Dead Space Review: It’s Not Just the Space That’s Dead

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Dead Space is out today. But because I’m a member of the East Coast media elite, I’ve actually had a copy for a couple of weeks, which I’ve been playing whenever I’m not out rigging elections and manipulating the stock markets and such. Dead Space is an extremely intense, beautifully produced zombie-survival-horror-first-person-shooter type game, as you’ll see from the trailer:

There’s some irony to the fact that you’re shooting zombies, because this whole game is kind of zombie-like: it’s made up of parts of other games that have been roughly sutured together and then reanimated to form one monstrous whole.

First, the plot. You’re an engineer who’s paying a visit to a mining ship. On which it turns out that things have gone horribly horribly wrong. On arrival you find that it’s not so much the “space” that is “dead” as it is “everybody on the ship, and maybe your girlfriend too.” The culprit seems to be an alien race that kills people and then animates their bodies into hideous deformed zombies that scream and run at you. You and two lucky chums have the pleasure of figuring out what happened and not getting killed while you’re doing that.

So premise-wise you’re basically looking at a combination of System Shock and Alien. (One of your chums, I’m pretty sure, is going to turn out to have been sent by your employers to try to bring back a sample of the alien species for commercial exploitation, like Ash in Alien. Spoiler alert!)

Like the plot, the gameplay consists of good things scavenged from other places. You’ve got a gravity-gun type tool, as in Half-Life 2, and a time-slowdown tool, as in Max Payne. There’s some zero-grav combat à la Prey. (Overall, the feel of the action is very Doom 3-y.) There are vending kiosks just like in Bioshock. (Every time I use one I hear that slogan in my head: “Kill your cravings at the circus of value!”) There’s even bloody graffiti scrawled on the walls by survivors, just like in Portal. If it doesn’t say “the cake is a lie” somewhere in this ship I will be very disappointed.

There are some gameplay innovations in Dead Space, they just didn’t make a huge impression on me. One is that you’re not encouraged to score body hits on the zombies, you’re supposed to shoot their limbs off instead, which is harder. (Shoot their legs off and they sort of drag themselves toward you with their arms. You gotta admire their grit.) Also, if you get lost you can always call up a silvery trail that shows you how to get to your next objective, which saves you from wandering around too much.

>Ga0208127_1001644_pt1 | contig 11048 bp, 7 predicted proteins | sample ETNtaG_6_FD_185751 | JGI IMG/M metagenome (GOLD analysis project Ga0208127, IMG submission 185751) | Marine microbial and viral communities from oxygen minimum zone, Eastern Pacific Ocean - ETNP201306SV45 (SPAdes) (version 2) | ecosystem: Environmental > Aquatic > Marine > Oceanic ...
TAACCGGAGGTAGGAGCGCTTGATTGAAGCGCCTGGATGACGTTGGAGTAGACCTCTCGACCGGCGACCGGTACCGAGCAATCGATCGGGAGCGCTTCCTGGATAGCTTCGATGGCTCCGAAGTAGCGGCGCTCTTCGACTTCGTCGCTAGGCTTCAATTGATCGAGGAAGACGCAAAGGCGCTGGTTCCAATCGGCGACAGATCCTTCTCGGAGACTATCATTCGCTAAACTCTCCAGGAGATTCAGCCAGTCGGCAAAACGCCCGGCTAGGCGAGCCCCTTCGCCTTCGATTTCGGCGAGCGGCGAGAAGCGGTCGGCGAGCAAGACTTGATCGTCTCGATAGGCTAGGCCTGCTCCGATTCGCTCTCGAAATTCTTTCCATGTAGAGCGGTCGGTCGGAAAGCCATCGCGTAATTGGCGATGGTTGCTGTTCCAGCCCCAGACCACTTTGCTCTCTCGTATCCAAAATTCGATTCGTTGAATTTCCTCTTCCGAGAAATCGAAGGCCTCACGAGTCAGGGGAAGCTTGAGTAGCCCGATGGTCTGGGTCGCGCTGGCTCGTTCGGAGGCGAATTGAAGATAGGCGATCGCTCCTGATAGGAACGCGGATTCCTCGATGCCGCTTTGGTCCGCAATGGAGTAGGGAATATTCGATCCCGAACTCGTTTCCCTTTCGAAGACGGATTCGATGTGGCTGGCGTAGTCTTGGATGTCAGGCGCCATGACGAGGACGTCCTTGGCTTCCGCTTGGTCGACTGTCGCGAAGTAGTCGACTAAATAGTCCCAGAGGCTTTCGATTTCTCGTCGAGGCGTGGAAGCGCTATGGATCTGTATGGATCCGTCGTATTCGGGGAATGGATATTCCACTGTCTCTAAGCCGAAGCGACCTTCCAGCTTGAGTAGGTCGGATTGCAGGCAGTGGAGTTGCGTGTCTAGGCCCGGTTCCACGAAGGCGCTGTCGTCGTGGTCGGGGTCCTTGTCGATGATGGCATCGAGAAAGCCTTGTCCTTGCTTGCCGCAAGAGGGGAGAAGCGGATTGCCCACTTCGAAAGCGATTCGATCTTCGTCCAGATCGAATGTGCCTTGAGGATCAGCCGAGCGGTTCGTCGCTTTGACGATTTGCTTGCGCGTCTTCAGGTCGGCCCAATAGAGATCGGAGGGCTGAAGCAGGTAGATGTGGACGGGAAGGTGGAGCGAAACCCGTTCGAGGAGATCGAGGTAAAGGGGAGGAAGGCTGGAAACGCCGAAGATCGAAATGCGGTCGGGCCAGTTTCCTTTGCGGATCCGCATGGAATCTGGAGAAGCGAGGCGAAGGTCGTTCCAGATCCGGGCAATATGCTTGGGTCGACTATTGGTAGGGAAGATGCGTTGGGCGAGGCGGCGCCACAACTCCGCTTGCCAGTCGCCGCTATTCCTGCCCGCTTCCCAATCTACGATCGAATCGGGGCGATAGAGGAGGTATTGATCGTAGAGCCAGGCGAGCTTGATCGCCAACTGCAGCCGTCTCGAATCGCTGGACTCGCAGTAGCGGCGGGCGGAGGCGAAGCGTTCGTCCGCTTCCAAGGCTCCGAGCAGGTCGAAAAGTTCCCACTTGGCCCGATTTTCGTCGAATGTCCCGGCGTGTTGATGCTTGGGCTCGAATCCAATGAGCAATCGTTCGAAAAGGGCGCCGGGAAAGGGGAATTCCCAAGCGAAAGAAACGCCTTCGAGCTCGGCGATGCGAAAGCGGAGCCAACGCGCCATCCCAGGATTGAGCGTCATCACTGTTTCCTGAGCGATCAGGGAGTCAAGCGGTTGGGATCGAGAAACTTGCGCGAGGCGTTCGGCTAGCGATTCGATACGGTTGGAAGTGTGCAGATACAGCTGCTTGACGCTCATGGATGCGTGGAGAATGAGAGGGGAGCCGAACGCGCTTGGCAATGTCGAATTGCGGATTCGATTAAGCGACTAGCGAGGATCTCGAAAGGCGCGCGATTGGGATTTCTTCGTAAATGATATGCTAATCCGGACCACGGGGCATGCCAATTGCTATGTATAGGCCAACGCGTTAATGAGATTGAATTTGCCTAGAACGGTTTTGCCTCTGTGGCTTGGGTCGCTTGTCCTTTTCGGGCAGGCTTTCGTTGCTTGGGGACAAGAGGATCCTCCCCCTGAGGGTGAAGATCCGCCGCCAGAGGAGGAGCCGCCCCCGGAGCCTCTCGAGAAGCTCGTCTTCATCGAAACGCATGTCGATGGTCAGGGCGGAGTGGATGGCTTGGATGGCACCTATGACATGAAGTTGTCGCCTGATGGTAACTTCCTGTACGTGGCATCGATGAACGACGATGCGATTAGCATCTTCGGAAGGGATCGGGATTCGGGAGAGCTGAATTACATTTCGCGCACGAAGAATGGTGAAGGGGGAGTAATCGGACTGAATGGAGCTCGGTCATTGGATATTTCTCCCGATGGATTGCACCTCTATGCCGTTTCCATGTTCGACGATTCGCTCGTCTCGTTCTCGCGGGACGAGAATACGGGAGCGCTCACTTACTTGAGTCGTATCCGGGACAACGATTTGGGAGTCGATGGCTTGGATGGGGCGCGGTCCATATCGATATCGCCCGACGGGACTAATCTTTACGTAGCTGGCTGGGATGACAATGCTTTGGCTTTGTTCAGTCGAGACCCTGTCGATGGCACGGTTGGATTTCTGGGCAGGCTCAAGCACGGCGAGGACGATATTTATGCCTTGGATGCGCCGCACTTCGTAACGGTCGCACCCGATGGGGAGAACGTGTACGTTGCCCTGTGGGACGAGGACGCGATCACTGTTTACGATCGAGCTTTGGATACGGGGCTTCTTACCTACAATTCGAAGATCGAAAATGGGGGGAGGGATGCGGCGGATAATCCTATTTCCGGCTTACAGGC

But now that I’ve talked all kinds of smack, let me say this: Dead Space is a very fine game. The environments are gorgeous — the first time you walk into a zero-grav area, with trash and body parts floating lazily around you, you can’t believe you’re playing a current-gen console. It’s that beautiful. There’s some gorgeous work with light too — there are shifting, barred shadows everywhere. All the textures are crisp and spot on. There are some nice reveals and shocks, which I won’t spoil for you. The weapons are quite satisfying. This is FPS goodness.

Now, more complaints! It’s a bit dark for my taste. The zombies are seriously revolting — all twisted flesh and skinny arms, always screaming at you and such. And more than once you come across a crew member in the act of committing suicide, which is disturbing. And man, there’s a lot of blood. You can’t look at one of these dudes funny without them barfing out a bunch of plasma at you. And as in all games since the beginning of time, the camera sometimes sucks: you’re working in an over-the-shoulder POV, and in places the bulk of your own manly shoulders basically guarantees that you can’t see a damn thing.

Also — last complaint — you’re slow! You sort of lumber around, even in sprint mode. Oh, and you can’t jump. A couple of years ago I swore a mighty oath never to play another game where you have to walk around a six-inch bump in the floor because you can’t jump over it. I have blasphemed against that oath many times, but in my heart I feel it still.

But bottom line? I’d buy it. Originality is overrated.